The LOINC code database contains a field for each record called ORDER_OBS (order observation) where the value for the code category is recorded. There are 3 code categories, orders, observations, or both, that are used to determine whether the LOINC item can be mapped to an order, an observation, or both. For system-to-system communication, this role is conveyed by its location in an HL7 message. For example, the LOINC codes 801-1 (sickle cell [presence] in blood by light microscopy) and 55456-8 (hemoglobin S in blood) are categorized as an observation-only LOINC code and an order-only LOINC code, respectively, whereas the code 718-7 (hemoglobin [mass/volume] in blood) is a LOINC code that can be mapped to an order and/or an observation (result).
The LOINC database comprises 4 domains, or class types: laboratory, clinical, attachments, and surveys. The laboratory domain is further subdivided into disciplines as shown in Table 2. The structure of the database supports organization into a multiaxial hierarchy. The LOINC codes can be organized by a multiaxial hierarchy based on the multiple axes/parts of each LOINC concept. The multiaxial hierarchy is generated using an automated process based on the individual class, component, system, and method hierarchies, which are maintained manually. However, these hierarchies are not meant to be interpreted as pure ontologies.
US FEDERAL REGULATIONS AND THE INCREASED USE OF LOINC
On February 17, 2009, the US Congress passed the American Recovery and Reinvestment Act. The act included an enactment of the Health Information Technology for Economic and Clinical Health (HITECH) Act to promote and expand the adoption of HIT. The HITECH Act was a critical step toward the creation of a nationwide, interoperable, and secure matrix of health information systems. The HITECH Act was also notable for its mandate of meaningful use (MU) for certifiable EHR adoption.23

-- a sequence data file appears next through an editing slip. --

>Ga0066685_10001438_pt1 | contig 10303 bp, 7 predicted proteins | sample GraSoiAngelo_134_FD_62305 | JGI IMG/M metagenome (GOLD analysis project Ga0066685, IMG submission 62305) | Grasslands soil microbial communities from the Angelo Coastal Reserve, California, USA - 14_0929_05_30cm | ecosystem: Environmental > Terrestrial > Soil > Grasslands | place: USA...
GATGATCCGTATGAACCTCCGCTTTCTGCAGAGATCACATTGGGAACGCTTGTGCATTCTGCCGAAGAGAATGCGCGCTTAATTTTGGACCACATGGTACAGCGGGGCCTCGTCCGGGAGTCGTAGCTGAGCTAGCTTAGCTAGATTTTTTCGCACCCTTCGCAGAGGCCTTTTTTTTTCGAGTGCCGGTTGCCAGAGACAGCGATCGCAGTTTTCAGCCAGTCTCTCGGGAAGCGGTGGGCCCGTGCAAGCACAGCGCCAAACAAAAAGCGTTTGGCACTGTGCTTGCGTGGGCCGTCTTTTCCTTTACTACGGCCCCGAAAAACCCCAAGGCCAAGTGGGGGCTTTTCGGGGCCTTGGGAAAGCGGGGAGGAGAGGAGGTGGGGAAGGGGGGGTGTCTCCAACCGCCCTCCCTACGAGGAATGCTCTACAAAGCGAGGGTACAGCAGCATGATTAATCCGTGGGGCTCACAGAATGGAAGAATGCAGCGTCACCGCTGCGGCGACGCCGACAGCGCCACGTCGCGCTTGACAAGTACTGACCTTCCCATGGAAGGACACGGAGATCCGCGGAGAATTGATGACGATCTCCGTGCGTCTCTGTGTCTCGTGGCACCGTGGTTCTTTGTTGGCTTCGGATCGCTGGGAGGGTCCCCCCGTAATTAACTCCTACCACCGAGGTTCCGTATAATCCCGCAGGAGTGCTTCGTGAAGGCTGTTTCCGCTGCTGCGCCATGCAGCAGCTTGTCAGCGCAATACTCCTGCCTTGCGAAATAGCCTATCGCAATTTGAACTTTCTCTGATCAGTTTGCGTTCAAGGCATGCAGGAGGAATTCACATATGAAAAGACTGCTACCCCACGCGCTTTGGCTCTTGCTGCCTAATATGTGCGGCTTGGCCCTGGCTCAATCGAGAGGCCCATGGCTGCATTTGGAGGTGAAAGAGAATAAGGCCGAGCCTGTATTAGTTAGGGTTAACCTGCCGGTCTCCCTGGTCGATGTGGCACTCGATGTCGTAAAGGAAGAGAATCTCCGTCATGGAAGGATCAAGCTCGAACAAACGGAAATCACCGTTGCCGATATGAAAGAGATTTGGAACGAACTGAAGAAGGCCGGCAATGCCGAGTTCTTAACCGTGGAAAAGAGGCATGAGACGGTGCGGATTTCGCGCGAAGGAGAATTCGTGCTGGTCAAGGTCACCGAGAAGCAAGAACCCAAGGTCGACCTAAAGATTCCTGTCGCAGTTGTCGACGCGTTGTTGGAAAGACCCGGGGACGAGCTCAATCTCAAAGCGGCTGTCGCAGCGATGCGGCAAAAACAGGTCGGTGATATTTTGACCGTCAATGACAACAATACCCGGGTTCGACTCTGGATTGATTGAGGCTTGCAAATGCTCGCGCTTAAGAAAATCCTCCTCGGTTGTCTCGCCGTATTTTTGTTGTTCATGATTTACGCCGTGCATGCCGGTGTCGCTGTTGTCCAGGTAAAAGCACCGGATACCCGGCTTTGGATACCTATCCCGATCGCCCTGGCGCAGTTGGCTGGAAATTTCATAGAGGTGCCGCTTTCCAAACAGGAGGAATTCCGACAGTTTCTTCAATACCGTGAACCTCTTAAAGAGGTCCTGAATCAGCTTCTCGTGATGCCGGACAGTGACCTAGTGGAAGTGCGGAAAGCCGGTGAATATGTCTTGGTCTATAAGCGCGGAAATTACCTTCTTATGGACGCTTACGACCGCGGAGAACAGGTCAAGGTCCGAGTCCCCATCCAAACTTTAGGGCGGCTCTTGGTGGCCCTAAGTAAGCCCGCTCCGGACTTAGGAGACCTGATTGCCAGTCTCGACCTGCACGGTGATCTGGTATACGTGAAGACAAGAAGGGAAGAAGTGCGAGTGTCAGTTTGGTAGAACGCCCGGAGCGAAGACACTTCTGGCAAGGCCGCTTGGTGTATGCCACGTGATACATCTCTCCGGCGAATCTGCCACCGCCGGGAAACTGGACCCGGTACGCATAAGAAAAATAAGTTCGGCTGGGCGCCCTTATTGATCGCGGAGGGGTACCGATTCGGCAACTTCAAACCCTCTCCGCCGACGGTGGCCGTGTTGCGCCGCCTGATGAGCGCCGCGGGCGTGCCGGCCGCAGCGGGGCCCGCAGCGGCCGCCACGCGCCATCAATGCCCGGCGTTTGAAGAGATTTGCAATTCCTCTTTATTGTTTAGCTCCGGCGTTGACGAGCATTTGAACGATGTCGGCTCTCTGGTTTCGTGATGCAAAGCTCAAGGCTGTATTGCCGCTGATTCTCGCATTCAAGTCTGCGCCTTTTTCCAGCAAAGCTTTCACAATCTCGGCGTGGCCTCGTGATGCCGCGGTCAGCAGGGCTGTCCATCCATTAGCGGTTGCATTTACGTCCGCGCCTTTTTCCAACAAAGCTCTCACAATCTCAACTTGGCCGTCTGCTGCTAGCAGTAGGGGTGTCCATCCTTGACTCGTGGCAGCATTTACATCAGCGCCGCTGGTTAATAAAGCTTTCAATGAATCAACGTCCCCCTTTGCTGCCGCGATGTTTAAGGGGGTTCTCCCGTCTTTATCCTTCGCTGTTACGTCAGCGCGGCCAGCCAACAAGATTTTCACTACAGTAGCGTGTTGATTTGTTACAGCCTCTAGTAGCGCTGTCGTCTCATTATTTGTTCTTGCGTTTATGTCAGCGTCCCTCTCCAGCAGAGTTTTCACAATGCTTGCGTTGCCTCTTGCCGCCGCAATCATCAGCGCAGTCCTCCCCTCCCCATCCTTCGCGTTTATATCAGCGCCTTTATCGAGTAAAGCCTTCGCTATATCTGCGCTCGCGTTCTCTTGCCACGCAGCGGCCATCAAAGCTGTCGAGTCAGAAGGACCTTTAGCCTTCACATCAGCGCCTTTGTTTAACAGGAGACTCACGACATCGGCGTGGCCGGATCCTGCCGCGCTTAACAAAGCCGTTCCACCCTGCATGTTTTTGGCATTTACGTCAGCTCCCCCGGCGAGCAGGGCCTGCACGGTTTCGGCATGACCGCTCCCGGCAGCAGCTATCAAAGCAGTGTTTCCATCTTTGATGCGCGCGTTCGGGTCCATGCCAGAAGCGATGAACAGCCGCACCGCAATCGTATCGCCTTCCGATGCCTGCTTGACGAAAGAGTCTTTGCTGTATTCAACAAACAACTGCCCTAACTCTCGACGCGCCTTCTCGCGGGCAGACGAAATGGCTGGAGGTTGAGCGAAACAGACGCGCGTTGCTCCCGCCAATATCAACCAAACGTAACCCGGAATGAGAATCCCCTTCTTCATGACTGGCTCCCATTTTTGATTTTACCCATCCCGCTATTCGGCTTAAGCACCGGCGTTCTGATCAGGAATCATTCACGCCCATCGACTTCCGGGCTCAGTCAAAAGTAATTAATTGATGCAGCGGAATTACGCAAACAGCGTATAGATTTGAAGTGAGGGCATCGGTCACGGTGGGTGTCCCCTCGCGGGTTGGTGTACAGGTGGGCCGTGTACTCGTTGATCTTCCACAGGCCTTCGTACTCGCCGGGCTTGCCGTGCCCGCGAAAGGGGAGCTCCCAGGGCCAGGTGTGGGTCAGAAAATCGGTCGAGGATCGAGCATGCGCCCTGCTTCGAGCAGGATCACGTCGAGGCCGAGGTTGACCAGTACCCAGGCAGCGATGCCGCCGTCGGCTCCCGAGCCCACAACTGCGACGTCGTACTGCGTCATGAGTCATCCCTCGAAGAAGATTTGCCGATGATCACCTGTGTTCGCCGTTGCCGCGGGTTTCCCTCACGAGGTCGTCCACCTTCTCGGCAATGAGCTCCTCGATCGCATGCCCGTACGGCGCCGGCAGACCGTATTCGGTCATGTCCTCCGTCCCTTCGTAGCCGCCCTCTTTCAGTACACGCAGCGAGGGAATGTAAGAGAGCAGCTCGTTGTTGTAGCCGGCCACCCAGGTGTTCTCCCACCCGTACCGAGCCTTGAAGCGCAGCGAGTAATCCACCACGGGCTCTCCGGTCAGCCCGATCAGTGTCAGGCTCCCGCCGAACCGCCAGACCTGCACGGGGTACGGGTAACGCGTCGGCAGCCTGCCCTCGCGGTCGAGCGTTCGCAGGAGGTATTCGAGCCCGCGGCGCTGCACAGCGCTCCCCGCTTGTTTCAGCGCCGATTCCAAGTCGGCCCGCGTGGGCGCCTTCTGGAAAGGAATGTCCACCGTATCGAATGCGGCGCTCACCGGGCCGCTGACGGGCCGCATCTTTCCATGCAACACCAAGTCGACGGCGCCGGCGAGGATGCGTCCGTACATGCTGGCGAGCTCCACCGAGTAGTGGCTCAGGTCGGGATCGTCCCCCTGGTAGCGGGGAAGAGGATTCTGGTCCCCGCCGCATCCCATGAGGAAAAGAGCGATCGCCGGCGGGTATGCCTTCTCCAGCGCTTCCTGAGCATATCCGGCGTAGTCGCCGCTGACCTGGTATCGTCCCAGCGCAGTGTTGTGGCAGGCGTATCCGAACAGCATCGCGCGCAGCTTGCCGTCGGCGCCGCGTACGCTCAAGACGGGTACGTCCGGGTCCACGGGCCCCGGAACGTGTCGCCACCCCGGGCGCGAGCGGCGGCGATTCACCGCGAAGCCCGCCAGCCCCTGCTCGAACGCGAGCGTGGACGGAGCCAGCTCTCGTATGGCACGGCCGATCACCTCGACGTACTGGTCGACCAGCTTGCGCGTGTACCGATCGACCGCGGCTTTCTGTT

Meaningful use was one of the dominant driving forces of EHR interoperability in the United States.24,25 Stage 2 MU and accompanying EHR standards and certification criteria regulations also established criteria whereby certified EHR technologies are able to support and enable improved quality, safety, efficiency, and patient engagement and reduced health disparities for the purpose of achieving better clinical outcomes.14 To meet the stage 3 MU requirements, providers and hospitals must use technology certified to the 2015 edition of HIT certification criteria. These criteria require HITs, such as LIS or EHR systems, to accommodate the use of, at a minimum, LOINC version 2.52 as the vocabulary standard for laboratory tests.26,27 Consequently, LOINC coding of laboratory results such as public health reporting constitutes one of the criteria for an EHR to reach attestation that the system is certified to be MU compliant. The 2015 edition standard for the Common Clinical Data Set, which includes laboratory tests, requires that at least LOINC data set version 2.52 be used.
Although additional requirements for LOINC coding were not explicitly included with regard to computerized physician order entry or reporting of patient laboratory results in stage 3 MU, a rule by the Centers for Medicare and Medicaid Services (CMS) in 2015 clarified that certified EHR technologies must still include the required use of standards, including LOINC, associated with structured data capture.26 The LOINC codes are required physician reporting of many clinical quality measures, as well as hospital reporting of health care–associated infections, and continuity of care documents in stage 3 MU.
Certification of EHR modules for LISs may also be achieved based on meeting a subset of the certification criteria.23 Although there are vendor certification criteria for functionality supporting LOINC mapping to laboratory orders and results, such functionality may not exist in all laboratory interfaces between connected information systems. In other cases, the performing laboratory may “turn on” LOINC functionality for LOINC codes to be exchanged between systems. It is largely for these reasons, in addition to the role of LOINC in public health reporting, that laboratories in the United States started to devote attention and resources to adopting the LOINC standard. Table 3 lists several federal regulations in the United States that are pertinent to LOINC.